SAR United States

Interview with Janet Reilly

Adrienne Wooster (AW): What first prompted you to work with students to advocate for threatened academics at Sarah Lawrence College? What have been your greatest challenges and successes?

Janet Reilly (JR): It was actually my contact with Scholars at Risk (SAR) that motivated me to do this kind of work with my students. I wasn’t aware that this kind of advocacy was a possibility before that. [In the past] I have worked in refugee protection – it’s my field – and I teach human rights, but I had never done human rights advocacy with students. It was at a presentation made by SAR representatives at Bard College while I was at a conference there as part of the Consortium on Forced Migration, Displacement, and Education about a year ago that I first became aware of SAR’s work. During the presentation, the SAR representatives mentioned the work that they do with student advocacy seminars, and I immediately thought that it was an amazing opportunity to be able to involve my students in that kind of work. I was also moved by the work that Scholars at Risk was doing on behalf of imprisoned scholars. Afterward, I followed up with Dan Munier and Margaret Coons [of SAR’s Advocacy Team] and was pleased by and appreciative of the support that they provided. It is my first year running an advocacy seminar at Sarah Lawrence College. I integrate the advocacy work into a year-long course I teach on forced migration and refugee issues. Prior to establishing advocacy for imprisoned scholars as part of the course, I had some concerns about how [the course would be formulated]. I spoke a lot with Margaret, who recommended presenting my students with cases from Venezuela. I thought these cases would be a good fit for my course, given the evolving situation with Venezuela and the fact that, unfortunately, a lot of people are currently being displaced.

AW: This semester, your students are working on the case of Venezuelan scholar Santiago Guevara. What types of on-campus advocacy have your students conducted?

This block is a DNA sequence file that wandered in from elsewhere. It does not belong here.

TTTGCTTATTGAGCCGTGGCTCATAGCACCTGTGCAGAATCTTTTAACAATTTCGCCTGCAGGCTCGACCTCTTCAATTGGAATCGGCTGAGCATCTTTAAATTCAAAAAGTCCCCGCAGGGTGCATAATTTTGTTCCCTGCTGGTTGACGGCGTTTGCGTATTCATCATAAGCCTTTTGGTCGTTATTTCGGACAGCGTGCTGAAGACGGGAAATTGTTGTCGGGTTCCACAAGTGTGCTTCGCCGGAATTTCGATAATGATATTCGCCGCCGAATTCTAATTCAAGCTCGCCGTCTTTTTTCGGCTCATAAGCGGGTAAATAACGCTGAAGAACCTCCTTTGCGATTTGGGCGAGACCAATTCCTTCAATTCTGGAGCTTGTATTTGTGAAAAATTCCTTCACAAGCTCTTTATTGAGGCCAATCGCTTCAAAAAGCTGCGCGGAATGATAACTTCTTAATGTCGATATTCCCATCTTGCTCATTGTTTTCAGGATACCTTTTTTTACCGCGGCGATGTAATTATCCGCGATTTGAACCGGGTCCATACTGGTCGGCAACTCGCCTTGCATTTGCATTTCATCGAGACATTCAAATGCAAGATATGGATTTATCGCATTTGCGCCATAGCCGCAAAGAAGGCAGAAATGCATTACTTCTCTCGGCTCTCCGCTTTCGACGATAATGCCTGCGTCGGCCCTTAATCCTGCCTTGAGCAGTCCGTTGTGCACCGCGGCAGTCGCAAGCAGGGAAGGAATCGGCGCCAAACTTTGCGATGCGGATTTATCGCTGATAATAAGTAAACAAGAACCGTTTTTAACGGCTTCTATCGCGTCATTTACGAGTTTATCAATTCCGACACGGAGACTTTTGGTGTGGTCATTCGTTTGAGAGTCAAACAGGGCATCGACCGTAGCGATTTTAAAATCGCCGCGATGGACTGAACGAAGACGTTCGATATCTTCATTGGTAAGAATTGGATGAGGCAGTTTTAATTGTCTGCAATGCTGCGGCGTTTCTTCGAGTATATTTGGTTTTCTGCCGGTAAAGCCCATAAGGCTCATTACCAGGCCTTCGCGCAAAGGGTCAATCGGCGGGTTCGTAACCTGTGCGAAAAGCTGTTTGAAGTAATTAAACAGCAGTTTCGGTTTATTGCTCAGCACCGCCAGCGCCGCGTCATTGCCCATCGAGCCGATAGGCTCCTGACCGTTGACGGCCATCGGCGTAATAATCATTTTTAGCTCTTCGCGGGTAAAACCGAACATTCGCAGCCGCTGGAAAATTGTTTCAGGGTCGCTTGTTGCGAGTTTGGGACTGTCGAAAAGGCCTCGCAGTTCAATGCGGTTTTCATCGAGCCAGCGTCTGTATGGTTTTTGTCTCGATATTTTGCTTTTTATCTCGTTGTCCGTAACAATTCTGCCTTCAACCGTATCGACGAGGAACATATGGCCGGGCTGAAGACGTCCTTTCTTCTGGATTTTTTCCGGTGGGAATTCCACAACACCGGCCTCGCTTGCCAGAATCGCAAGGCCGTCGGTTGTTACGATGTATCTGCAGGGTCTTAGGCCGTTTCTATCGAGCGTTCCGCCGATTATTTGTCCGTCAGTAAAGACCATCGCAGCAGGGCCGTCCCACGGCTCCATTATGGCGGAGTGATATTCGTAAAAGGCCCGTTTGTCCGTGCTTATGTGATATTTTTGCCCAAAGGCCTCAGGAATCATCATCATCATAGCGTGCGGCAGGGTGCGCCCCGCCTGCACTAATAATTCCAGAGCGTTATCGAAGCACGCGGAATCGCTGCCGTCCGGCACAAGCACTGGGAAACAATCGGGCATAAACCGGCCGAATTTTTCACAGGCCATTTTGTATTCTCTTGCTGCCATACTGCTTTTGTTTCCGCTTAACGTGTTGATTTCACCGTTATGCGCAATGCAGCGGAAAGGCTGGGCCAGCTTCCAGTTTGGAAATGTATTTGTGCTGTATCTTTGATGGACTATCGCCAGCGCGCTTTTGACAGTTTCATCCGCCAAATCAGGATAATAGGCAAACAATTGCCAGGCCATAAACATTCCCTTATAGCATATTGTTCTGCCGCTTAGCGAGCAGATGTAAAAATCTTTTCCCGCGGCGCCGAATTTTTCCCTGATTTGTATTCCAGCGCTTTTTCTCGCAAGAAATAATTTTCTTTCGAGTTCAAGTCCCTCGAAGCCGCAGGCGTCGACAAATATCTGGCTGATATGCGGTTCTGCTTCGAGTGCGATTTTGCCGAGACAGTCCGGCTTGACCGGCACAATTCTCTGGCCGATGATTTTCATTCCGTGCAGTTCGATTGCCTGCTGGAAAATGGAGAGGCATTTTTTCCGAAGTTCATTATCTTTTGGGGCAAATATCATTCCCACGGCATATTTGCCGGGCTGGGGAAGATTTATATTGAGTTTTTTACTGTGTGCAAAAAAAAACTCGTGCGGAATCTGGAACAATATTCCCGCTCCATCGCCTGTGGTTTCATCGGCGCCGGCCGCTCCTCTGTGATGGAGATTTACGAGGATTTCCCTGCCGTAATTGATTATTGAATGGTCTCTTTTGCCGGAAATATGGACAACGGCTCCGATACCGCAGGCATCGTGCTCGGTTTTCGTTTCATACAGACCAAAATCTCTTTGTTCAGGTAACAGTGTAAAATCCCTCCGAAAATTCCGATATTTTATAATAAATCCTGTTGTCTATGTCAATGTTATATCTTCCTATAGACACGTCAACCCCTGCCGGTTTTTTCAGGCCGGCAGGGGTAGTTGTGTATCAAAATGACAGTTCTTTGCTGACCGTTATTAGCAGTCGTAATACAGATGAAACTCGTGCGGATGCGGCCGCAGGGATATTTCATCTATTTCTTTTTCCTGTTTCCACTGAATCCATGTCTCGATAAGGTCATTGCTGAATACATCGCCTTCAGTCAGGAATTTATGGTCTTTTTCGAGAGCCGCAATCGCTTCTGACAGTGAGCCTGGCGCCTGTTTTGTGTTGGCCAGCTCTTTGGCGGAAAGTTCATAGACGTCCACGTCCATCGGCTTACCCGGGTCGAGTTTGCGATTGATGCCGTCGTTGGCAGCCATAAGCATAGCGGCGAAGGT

JR: My students have split into different groups to conduct their advocacy. In addition to creating a lobbying group that prepared for advocacy in D.C., we conducted social media outreach, petitioning, and table events [on behalf of Guevara]. Student signatures for the petition were collected and brought to D.C. The social media group has put together a Facebook page and Twitter account – they have been re-Tweeting activities and developments related to Guevara’s case. There is a writing group which has been working on a couple different pieces for the campus magazine. There is one piece already published of an interview with one of the students in our class about her work with SAR. The writing group is also working on a couple of pieces that haven’t come out yet. [Additionally], there is a group working on putting together a panel about academic freedom and restrictions to academic freedom in Venezuela scheduled for April 20th on campus at 5:00pm. The panel is bringing together Dr. David Gomez Gamboa who is the director of an NGO called Open Classroom (Aula Abierta Venezuela) in Venezuela, Venezuelan professor Dr. Angelina Jaffe Carbonell, and Laura Cristina Dib Ayesta, a Venezuelan lawyer and human rights activist who is currently studying for her master’s in international human rights law at the University of Notre Dame. Professor Jaffe has come to our class to speak, and Laura Skyped in from Notre Dame to speak with us about her work in Venezuela. Furthermore, last summer, my colleague Mara Gross (the director of Sarah Lawrence’s Office of Community Partnerships) and I organized a program for refugee and immigrant families with the goal of supporting local refugee resettlement in Westchester and building community among the families, and the college faculty, staff, and students. At the program, I met Niurka Melendez and Hector Arguinzone who are Venezuelan asylum seekers and the founders of an organization called Venezuelan Immigrants Aid. Both Niurka and Hector have done wonderful work organizing and welcoming new arrivals from Venezuela to New York, helping people get acquainted with the city, and connecting them to organizations and services. They have come to our class and are coming to the panel as well. All of our classroom guests gave us a lot of information, but we thought we should share our knowledge more broadly – allowing our guests to have a greater impact speaking to a larger audience. My students are doing all the organizing [of the panel] in terms of making reservations, interfacing with the panelists, and advertising on campus and in the local community. We had one other small group of students who were working on a documentary film. They were trying to link together different news clips with a voiceover, however, they may need to redirect their focus.